HALIFAX — This city was known, first and foremost, as a junior hockey city. Then, a basketball town — but only for a few weekends.
With the arrival of the HFX Wanderers, though, Halifax is set to become a soccer city.
There’s a sports-sized hole here during summers. Cruise ships dock as tourists dot the waterfront, taking in all that comes with being a port city nestled on the Atlantic Ocean. Apart from one-off events, there’s not much to satisfy that competitive craving.
HFX Wanderers revealed Saturday less than 500 memberships remain ahead of the Canadian Premier League’s inaugural season, meaning the club will at least approach capacity at all or most of its home games at historic Wanderes Grounds this season. The club will get the chance to captivate a community that, again, is eager to embrace something else.
49 days ?
⚽️ Stay informed & get ready.
— HFX Wanderers FC (@HfxWanderersFC) March 16, 2019
A love for soccer has bubbled under the surface for some time now. During the 2018 World Cup, for instance, it was foolish to show up at a bar right at kick-off if you wanted a seat. Argyle street — located a few blocks away from the new home of the Wanderers — was packed for an outdoor viewing of the World Cup final.
Less than a year later, HFX Wanderes are front and centre.
Players were introduced to Halifax on March 9 during a semifinal basketball game at the U SPORTS Final 8 men’s basketball tournament. With local team Dalhousie University in the final, it was a packed house, with around 6,000 fans at the Scotiabank Centre on hand to get a glimpse of the newest soccer squad decked in fresh white Wanderers-branded polo tees.
Sure, it was a little strange to see soccer players on the hardwood instead of the pitch, but you could see the excitement on the faces of players and fans alike, both of who are looking ahead to the club’s inaugural home match at Wanderers Grounds.
The stadium as used for a couple of events last summer, including a Canada-United States men’s rugby international test match and the HFX Derby between the Saint Mary’s Huskies and Dalhousie Tigers men’s and women’s university teams.
This reporter was part of the broadcast crew for the rugby game and it was incredible to see hoards of people descending on the Grounds — and lingering around afterwards in jovial conditions despite a Canada loss — in a scene that didn’t seem possible a year ago.
It’s the perfect spot — close to restaurants and bars. The scenic Halifax harbour is a short walk away. The Public Gardens are close enough that, in theory, a powerful clearance by a Wanderers defender could land next to a swan wading in the pond at the historic park.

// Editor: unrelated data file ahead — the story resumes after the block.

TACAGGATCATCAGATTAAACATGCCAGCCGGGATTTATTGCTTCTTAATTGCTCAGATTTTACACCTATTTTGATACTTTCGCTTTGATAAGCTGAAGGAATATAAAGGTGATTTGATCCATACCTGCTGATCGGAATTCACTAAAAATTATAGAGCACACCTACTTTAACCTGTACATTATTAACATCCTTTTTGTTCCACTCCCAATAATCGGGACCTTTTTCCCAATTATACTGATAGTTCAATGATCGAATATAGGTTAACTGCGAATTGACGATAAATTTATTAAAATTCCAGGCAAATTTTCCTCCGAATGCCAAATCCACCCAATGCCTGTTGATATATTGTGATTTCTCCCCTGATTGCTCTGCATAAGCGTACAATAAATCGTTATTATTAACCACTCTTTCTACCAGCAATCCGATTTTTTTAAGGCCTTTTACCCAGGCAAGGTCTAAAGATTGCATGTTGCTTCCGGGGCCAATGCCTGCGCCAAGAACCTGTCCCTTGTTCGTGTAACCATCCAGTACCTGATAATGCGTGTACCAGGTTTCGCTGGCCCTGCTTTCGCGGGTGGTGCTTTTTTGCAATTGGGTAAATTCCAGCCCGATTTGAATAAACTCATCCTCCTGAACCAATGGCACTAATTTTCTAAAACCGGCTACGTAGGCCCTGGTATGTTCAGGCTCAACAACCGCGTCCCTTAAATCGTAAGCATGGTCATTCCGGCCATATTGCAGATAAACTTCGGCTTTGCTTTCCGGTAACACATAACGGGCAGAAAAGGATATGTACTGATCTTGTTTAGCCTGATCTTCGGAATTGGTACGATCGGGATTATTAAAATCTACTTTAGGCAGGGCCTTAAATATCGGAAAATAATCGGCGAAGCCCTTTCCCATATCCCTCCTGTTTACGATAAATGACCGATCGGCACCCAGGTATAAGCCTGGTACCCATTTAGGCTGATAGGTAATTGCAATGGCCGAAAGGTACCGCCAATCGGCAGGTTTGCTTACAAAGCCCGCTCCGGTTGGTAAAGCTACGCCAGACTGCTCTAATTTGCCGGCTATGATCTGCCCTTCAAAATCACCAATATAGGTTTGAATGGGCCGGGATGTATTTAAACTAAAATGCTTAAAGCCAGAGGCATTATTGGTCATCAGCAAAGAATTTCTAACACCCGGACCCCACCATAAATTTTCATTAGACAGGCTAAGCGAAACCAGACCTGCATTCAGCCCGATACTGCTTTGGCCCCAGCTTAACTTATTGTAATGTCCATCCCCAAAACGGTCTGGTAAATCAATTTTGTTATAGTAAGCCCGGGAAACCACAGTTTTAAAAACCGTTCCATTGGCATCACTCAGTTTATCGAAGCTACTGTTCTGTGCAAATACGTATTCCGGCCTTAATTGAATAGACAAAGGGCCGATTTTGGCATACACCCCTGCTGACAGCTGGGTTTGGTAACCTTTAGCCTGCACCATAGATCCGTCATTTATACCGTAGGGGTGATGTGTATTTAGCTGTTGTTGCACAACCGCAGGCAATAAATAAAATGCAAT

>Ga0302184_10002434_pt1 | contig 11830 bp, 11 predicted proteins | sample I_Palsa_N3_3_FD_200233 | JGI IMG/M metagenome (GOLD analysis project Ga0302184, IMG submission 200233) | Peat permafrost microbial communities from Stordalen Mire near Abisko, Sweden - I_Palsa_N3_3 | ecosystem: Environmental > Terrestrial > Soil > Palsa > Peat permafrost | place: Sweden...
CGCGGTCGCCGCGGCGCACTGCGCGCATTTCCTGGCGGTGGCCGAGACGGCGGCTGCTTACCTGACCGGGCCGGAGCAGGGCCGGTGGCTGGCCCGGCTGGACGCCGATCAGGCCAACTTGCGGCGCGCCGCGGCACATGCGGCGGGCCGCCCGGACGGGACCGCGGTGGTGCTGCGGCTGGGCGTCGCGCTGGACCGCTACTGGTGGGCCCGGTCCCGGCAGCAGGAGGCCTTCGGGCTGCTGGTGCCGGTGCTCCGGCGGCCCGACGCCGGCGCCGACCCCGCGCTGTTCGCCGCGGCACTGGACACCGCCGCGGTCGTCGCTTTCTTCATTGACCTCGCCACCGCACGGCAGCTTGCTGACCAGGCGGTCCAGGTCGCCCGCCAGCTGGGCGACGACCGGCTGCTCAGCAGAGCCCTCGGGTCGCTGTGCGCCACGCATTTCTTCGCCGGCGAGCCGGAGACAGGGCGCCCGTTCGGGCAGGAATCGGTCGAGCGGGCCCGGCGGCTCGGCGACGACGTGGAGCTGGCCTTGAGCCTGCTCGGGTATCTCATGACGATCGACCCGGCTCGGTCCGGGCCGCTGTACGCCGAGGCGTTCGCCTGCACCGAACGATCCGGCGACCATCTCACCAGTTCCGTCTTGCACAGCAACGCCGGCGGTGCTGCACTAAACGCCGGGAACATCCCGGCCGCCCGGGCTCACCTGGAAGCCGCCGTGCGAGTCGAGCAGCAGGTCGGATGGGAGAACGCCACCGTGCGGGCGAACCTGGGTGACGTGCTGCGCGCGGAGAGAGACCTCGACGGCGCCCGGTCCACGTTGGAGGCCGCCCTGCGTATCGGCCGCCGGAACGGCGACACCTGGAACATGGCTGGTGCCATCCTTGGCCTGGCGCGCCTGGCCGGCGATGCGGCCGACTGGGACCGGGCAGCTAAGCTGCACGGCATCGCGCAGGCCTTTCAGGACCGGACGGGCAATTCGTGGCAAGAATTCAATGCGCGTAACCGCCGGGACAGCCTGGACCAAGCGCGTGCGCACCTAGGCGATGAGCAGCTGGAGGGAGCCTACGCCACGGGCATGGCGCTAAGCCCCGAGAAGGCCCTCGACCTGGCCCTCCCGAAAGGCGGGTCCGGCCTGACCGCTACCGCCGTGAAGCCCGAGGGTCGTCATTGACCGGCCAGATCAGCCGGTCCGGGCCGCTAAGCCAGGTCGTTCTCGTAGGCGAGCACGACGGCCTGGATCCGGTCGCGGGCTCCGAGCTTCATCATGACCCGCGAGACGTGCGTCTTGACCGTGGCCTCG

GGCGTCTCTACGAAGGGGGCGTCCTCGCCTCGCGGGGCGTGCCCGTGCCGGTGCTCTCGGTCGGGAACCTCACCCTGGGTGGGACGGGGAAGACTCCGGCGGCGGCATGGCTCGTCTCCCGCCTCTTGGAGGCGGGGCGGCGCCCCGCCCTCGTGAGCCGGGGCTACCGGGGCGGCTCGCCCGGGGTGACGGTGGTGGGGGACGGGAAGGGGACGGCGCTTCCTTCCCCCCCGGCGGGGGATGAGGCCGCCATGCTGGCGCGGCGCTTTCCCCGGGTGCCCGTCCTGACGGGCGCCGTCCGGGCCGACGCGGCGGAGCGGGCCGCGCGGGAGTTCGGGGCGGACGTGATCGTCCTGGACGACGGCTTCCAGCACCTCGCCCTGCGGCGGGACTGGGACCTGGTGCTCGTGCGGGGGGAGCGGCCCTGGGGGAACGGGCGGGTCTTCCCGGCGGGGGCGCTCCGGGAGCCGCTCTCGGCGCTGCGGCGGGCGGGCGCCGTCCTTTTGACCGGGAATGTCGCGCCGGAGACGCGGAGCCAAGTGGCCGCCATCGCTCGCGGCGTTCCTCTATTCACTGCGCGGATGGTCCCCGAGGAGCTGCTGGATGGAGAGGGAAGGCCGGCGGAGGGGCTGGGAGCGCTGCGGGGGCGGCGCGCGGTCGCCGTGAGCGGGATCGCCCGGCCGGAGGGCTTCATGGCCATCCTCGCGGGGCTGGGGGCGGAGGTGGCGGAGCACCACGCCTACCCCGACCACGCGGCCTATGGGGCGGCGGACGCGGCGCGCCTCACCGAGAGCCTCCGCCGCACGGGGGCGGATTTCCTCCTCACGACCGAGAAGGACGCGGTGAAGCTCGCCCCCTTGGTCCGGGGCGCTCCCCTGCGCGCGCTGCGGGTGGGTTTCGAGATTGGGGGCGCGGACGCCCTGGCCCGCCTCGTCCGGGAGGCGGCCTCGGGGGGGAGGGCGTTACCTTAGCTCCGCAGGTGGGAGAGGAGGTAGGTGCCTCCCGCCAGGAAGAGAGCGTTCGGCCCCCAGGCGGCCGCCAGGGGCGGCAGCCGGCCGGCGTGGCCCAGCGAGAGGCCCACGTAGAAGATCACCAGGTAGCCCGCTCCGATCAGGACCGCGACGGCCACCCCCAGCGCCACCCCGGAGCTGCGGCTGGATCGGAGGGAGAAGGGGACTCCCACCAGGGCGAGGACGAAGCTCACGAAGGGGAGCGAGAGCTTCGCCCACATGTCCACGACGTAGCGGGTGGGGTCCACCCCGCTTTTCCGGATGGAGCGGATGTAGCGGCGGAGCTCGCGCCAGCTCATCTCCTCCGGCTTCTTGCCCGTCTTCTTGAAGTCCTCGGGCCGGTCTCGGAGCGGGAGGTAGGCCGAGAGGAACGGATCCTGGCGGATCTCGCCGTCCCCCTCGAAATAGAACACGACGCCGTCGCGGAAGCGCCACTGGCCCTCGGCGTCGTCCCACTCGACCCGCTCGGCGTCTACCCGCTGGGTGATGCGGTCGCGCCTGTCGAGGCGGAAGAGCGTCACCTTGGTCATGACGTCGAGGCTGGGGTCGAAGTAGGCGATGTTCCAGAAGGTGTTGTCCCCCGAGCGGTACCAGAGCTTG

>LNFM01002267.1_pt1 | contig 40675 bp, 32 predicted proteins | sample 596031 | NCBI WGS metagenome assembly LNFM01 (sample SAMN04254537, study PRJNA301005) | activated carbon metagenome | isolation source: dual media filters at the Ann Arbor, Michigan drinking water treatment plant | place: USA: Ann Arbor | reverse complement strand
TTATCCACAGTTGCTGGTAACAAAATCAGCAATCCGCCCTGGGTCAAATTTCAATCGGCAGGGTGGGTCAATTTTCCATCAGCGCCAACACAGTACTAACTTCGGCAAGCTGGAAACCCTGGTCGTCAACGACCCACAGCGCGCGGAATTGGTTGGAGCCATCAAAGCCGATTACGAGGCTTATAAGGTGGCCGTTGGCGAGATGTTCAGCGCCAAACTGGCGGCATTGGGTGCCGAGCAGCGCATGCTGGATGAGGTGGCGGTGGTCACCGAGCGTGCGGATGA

And, in an effort to make the experience even more family-friendly, Soccer Nova Scotia — the governing body for the sport in the province — has an agreement in place that will see all provincial games scheduled to end before HFX Wanderers kick off. It’s a mutually beneficial initiative to help grow the game in the province and gives the next generation of soccer players a chance to watch their new heroes.
The team has already been embraced by the city, even before the snow has thawed. Members of the Privateers 1882 supporters group and other fans made the trek out to the airport to greet the players as they arrived in Halifax ahead of training camp this month. The supporters group already has songs prepared to serenade the players as they take to the field, and surely new songs will be sung as new heroes emerge.
When veteran goalkeeper Jan-Michael Williams arrived from Trinidad and Tobago ahead of training camp, he had his heart set on seeing one thing: his home venue.
He said he wanted “to make sure when we go down there we make it home and we defend it with pride and passion.”
The fans are excited, the players are excited, the city is ready for a professional soccer team and the Wanderers Grounds are a fertile environment for something special to happen this season in a city that’s eager to make HFX Wanderers a spectacle.